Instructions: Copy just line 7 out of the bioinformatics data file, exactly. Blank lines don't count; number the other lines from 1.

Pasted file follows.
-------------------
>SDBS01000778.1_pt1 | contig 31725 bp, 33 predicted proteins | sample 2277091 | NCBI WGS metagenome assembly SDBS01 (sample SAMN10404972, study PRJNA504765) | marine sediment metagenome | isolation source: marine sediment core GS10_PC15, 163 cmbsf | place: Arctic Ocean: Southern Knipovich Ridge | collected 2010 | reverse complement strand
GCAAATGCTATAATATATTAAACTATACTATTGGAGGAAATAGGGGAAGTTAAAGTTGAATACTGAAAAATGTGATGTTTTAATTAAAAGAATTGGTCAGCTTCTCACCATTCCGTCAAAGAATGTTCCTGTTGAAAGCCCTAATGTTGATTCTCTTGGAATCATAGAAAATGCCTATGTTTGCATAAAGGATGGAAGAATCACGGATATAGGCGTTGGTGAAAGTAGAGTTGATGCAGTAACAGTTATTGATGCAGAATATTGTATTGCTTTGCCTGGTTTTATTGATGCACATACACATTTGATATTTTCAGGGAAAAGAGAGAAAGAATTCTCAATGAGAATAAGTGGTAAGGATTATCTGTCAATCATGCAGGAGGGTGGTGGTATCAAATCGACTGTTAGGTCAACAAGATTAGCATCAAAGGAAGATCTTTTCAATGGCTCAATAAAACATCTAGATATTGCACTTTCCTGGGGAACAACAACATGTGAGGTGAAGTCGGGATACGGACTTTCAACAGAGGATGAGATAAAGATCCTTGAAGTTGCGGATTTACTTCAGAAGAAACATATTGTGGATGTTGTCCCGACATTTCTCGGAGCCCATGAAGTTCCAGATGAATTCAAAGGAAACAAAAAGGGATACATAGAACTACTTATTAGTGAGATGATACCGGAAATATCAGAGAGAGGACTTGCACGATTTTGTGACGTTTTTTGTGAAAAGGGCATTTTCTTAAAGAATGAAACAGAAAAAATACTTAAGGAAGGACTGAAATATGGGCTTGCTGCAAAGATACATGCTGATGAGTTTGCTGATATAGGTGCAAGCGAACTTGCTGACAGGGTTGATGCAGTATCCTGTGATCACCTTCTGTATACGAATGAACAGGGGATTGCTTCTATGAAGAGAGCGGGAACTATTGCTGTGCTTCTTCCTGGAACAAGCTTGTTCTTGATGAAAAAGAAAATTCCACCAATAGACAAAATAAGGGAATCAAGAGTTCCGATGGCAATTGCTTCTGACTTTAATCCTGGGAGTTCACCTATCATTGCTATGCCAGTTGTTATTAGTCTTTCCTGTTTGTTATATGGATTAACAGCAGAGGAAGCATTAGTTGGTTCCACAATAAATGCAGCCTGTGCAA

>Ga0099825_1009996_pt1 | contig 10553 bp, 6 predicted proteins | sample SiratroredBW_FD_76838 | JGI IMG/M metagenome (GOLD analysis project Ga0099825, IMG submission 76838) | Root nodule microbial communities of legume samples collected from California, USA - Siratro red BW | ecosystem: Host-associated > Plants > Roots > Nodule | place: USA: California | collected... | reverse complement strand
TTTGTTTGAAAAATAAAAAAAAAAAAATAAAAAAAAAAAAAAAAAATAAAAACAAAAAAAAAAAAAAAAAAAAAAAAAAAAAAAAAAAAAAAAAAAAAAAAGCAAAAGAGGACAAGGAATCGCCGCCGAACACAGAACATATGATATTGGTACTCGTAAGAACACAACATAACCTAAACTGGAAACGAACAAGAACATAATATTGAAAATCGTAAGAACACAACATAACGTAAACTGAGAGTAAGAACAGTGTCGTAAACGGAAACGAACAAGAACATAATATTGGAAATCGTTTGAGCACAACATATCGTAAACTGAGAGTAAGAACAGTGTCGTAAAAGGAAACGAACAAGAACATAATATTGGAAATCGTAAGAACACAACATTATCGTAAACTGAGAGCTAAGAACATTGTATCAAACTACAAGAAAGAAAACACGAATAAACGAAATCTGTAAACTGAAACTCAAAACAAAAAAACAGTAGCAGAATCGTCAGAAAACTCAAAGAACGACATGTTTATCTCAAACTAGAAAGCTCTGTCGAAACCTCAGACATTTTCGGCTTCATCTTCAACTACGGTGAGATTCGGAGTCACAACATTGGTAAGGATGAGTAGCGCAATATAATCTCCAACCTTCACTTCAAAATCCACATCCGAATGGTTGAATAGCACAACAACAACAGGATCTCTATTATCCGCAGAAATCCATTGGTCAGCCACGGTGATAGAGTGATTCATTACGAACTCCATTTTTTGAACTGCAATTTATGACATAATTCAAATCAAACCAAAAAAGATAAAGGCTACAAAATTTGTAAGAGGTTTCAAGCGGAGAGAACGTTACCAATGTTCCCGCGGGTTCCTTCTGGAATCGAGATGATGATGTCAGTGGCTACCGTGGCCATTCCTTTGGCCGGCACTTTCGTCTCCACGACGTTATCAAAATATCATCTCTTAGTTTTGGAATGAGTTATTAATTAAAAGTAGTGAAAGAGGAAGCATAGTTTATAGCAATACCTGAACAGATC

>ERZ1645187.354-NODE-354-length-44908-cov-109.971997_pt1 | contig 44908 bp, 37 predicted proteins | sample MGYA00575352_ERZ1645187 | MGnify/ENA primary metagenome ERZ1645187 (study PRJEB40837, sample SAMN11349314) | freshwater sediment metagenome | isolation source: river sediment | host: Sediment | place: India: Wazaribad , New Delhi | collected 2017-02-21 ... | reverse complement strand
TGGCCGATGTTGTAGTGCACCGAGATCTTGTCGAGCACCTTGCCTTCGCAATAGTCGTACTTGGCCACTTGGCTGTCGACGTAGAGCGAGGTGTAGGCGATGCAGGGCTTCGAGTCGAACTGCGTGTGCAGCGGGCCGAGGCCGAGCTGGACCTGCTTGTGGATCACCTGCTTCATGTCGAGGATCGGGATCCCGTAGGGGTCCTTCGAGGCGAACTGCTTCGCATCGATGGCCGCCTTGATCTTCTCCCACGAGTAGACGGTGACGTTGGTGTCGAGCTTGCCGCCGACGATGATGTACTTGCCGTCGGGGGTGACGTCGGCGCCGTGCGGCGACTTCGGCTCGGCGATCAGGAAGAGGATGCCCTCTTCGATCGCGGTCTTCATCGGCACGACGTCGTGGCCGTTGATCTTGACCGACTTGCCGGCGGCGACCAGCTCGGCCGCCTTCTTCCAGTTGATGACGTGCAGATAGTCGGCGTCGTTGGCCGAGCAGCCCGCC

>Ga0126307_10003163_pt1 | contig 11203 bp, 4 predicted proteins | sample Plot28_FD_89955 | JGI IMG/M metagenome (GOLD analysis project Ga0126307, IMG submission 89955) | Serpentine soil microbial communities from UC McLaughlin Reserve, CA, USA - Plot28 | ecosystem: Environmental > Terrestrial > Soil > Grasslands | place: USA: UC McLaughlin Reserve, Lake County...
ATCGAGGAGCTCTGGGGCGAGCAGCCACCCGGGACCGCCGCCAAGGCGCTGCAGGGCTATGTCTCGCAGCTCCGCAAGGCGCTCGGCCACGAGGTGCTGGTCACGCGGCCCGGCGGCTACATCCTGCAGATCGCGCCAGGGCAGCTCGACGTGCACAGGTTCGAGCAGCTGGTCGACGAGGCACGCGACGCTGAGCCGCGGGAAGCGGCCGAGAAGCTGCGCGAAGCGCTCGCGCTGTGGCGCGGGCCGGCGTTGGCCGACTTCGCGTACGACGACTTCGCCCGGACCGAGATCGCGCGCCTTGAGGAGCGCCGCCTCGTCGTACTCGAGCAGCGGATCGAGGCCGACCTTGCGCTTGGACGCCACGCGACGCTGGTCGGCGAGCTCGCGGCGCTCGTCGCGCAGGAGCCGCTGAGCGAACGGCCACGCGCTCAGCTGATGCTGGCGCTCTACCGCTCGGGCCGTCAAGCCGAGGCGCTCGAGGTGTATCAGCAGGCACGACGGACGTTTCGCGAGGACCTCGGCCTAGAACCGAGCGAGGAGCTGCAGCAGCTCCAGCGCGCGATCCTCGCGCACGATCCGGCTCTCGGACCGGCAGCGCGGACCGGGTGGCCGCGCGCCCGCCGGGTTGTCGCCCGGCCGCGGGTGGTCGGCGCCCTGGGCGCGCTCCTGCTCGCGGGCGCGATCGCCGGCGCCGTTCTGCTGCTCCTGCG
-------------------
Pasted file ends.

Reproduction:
>Ga0126307_10003163_pt1 | contig 11203 bp, 4 predicted proteins | sample Plot28_FD_89955 | JGI IMG/M metagenome (GOLD analysis project Ga0126307, IMG submission 89955) | Serpentine soil microbial communities from UC McLaughlin Reserve, CA, USA - Plot28 | ecosystem: Environmental > Terrestrial > Soil > Grasslands | place: USA: UC McLaughlin Reserve, Lake County...